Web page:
I feel ashamed that I have not taken the time to really understand the data consistency mechanism in Oracle and SQL Server. I’ve read about transaction isolation level a few times, but didn’t really realise that in Oracle there is no dirty read like in SQL Server (Oracle does not offer Read Uncommitted mode).
When a query begins, the current system change number (SCN) is determined. In the picture above the SCN is 10. As data blocks are read, only blocks written with the observed SCN are used. Blocks with recent SCNs containing changed or uncommitted data are not read. This guarantees that the data read does not change during the duration of the query. This is why in Oracle there is no dirty reads (reading uncommitted data). Source: Link
In SQL Server, when the data is being read, the table is locked. Even thought table is locked, other processes can modify the data. Rows can be deleted and updated, new rows can appear. The lock only prevents SQL Server from reading uncommitted transactions (dirty reads). But it does read new rows and deleted rows (which is correct, we want the latest data). With NO LOCK, SQL Server will read uncommitted transactions. Source: Link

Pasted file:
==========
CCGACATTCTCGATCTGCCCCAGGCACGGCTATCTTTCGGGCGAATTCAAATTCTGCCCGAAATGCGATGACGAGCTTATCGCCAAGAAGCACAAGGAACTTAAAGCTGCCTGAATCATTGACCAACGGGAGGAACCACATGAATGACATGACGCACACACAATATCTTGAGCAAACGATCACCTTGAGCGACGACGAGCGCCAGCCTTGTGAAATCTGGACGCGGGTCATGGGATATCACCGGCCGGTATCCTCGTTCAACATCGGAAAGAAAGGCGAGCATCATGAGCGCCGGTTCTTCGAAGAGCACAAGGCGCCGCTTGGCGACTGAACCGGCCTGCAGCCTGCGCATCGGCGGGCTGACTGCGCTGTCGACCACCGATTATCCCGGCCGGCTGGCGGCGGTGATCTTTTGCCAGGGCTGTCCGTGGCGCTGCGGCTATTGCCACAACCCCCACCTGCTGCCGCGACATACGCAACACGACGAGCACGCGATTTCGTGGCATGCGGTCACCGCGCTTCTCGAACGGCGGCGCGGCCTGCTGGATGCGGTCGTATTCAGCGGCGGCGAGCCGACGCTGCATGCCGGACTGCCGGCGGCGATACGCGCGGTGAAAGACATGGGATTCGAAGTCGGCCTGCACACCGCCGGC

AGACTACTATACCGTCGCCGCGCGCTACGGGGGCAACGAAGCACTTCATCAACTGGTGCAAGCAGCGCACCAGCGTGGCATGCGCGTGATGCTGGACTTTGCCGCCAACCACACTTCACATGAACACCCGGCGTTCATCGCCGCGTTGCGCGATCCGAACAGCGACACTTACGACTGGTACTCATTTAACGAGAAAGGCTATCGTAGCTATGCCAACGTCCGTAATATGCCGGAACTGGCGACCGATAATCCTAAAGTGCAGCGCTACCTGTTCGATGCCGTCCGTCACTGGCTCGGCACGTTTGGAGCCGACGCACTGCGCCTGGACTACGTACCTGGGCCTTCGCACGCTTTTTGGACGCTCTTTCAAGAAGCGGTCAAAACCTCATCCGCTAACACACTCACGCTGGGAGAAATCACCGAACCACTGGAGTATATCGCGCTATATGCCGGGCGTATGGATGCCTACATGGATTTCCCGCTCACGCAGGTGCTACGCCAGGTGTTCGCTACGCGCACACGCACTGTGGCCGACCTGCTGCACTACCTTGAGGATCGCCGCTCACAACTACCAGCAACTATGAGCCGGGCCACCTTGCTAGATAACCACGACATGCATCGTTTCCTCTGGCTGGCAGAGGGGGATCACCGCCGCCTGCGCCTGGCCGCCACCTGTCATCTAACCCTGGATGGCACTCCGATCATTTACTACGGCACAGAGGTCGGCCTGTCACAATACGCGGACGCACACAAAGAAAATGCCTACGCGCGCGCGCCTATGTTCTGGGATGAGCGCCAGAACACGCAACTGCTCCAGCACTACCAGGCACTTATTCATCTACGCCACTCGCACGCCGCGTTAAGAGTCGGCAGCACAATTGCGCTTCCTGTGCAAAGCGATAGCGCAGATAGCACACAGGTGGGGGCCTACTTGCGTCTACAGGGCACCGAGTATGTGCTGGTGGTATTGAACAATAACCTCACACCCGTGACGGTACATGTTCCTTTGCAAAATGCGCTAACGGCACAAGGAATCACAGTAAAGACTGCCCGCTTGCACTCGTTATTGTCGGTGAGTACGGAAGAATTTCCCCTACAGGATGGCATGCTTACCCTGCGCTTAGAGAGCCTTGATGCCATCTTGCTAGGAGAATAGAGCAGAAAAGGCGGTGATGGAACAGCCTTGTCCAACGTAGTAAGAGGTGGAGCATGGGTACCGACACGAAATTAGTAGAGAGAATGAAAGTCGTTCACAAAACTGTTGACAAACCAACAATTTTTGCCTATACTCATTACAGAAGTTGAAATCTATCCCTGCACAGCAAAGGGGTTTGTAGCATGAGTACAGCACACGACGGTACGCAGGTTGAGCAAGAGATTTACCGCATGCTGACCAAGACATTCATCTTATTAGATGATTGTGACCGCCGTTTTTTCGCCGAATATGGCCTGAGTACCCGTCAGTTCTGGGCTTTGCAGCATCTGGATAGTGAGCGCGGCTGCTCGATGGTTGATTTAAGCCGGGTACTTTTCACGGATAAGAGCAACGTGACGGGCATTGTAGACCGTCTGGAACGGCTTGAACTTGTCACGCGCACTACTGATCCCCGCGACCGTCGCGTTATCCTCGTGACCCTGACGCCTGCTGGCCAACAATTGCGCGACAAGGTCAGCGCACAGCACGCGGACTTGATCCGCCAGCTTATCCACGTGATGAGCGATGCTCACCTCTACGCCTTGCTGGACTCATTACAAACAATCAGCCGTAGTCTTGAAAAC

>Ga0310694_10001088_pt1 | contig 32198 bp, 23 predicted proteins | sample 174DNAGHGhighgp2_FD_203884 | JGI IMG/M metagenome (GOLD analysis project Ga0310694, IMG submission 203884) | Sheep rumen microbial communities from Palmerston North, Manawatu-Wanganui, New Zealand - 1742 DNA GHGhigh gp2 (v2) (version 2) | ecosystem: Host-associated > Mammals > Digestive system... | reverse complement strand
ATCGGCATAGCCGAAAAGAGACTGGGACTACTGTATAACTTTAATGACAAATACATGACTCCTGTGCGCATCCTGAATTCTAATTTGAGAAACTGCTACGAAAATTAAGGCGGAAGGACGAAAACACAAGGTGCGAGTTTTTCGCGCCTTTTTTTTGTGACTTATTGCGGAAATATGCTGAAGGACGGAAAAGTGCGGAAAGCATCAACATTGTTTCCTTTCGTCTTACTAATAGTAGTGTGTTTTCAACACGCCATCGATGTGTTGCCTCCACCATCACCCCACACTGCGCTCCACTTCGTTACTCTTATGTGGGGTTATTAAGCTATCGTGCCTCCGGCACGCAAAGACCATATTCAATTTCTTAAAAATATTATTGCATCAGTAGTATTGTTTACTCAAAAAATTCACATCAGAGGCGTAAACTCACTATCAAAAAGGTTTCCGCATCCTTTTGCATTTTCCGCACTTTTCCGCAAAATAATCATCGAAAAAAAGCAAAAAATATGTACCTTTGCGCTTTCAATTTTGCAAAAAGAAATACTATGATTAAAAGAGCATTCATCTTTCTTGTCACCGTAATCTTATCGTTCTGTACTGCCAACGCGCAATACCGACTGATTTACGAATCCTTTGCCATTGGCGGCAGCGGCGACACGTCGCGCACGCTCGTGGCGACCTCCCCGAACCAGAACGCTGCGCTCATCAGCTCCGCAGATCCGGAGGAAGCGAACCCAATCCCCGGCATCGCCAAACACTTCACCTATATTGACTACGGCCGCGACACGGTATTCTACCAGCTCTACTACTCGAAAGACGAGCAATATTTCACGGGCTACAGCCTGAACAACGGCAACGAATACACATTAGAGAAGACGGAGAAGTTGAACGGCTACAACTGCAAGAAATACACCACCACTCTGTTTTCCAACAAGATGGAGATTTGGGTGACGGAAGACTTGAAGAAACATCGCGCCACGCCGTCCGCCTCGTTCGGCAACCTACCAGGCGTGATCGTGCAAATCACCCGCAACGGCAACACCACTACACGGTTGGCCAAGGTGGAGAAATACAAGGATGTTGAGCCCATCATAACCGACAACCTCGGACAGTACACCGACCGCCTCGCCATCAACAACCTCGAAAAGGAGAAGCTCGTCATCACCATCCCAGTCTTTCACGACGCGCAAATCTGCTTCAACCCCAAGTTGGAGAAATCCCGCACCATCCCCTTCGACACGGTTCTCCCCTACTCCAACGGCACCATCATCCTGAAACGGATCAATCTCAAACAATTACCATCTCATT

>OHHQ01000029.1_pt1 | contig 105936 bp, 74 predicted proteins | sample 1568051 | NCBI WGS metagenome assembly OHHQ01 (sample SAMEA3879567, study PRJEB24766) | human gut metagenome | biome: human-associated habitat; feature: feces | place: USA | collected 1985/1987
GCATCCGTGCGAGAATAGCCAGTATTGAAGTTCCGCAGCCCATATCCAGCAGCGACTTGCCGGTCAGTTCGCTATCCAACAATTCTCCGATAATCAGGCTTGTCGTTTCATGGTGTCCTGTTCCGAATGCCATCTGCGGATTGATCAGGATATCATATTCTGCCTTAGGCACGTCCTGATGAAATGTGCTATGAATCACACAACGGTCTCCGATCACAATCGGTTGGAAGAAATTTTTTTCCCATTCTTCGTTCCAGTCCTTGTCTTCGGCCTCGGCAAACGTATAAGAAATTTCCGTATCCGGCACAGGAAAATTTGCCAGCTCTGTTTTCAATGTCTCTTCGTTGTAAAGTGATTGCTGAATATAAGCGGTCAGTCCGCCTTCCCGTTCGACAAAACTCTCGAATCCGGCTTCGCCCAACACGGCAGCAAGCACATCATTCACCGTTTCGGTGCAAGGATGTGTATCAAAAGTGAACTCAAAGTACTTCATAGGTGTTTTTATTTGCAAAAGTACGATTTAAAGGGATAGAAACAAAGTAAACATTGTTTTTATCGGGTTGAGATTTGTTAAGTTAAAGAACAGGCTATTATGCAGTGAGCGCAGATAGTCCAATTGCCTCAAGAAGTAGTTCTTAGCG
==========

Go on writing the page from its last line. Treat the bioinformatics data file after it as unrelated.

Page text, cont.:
So, both SQL Server and Oracle, by default, allows phantom read and non-repeatable read, but prevent dirty reads. But they do it using different mechanism: Oracle uses SCN and SQL Server uses locks.
There are 3 issues with data consistency:
- A dirty read is when a process reads a row written by an uncommitted transaction. If this transaction is rolled back, the read becomes incorrect.
- A non repeatable read is when a transaction rereads a row it has previously read (for example, for updating a row) and finds that another process has modified or deleted the row.
- A phantom read is when a transaction rerun the same query, it finds a new row inserted by another process.
Here are the 4 isolation levels and their ability to solve the issues:
|Isolation Level||Dirty Read||Non Repeatable Read||Phantom Read|